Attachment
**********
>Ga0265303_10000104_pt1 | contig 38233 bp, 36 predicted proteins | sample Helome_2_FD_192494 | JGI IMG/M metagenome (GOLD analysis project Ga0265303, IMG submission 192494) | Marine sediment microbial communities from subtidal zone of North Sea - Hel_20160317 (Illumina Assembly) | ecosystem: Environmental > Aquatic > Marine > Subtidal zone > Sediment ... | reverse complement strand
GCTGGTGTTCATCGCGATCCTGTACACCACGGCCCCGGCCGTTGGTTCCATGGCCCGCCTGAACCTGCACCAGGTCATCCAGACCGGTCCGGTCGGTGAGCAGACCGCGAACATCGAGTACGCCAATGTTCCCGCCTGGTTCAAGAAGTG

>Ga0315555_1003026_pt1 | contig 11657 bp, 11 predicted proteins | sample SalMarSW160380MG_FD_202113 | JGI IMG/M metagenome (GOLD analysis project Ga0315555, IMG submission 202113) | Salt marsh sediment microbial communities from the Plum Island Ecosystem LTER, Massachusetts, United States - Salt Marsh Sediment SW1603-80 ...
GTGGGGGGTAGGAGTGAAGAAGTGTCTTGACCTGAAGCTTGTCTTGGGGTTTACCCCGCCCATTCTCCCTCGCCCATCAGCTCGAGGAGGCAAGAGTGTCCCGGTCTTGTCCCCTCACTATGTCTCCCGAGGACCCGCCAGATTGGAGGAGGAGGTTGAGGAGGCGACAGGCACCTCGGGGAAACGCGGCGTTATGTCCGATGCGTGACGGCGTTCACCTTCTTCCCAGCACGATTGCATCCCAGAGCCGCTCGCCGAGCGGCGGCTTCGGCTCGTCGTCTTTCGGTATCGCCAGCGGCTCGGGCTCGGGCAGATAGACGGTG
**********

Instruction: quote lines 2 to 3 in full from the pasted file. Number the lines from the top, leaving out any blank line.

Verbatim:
GCTGGTGTTCATCGCGATCCTGTACACCACGGCCCCGGCCGTTGGTTCCATGGCCCGCCTGAACCTGCACCAGGTCATCCAGACCGGTCCGGTCGGTGAGCAGACCGCGAACATCGAGTACGCCAATGTTCCCGCCTGGTTCAAGAAGTG

>Ga0315555_1003026_pt1 | contig 11657 bp, 11 predicted proteins | sample SalMarSW160380MG_FD_202113 | JGI IMG/M metagenome (GOLD analysis project Ga0315555, IMG submission 202113) | Salt marsh sediment microbial communities from the Plum Island Ecosystem LTER, Massachusetts, United States - Salt Marsh Sediment SW1603-80 ...